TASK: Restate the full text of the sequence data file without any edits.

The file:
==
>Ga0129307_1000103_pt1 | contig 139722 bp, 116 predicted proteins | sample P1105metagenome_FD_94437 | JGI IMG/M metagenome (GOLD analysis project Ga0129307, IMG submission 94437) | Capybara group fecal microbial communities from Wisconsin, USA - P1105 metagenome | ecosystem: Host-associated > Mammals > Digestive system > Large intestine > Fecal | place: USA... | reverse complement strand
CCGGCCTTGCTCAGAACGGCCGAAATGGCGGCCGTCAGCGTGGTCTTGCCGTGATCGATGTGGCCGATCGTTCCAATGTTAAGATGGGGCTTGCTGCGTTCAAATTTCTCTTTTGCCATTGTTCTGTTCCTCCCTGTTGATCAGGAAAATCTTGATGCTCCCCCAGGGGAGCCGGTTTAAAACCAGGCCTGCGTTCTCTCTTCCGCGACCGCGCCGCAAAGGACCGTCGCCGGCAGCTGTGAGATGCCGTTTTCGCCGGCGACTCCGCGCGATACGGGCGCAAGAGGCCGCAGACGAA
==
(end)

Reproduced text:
>Ga0129307_1000103_pt1 | contig 139722 bp, 116 predicted proteins | sample P1105metagenome_FD_94437 | JGI IMG/M metagenome (GOLD analysis project Ga0129307, IMG submission 94437) | Capybara group fecal microbial communities from Wisconsin, USA - P1105 metagenome | ecosystem: Host-associated > Mammals > Digestive system > Large intestine > Fecal | place: USA... | reverse complement strand
CCGGCCTTGCTCAGAACGGCCGAAATGGCGGCCGTCAGCGTGGTCTTGCCGTGATCGATGTGGCCGATCGTTCCAATGTTAAGATGGGGCTTGCTGCGTTCAAATTTCTCTTTTGCCATTGTTCTGTTCCTCCCTGTTGATCAGGAAAATCTTGATGCTCCCCCAGGGGAGCCGGTTTAAAACCAGGCCTGCGTTCTCTCTTCCGCGACCGCGCCGCAAAGGACCGTCGCCGGCAGCTGTGAGATGCCGTTTTCGCCGGCGACTCCGCGCGATACGGGCGCAAGAGGCCGCAGACGAA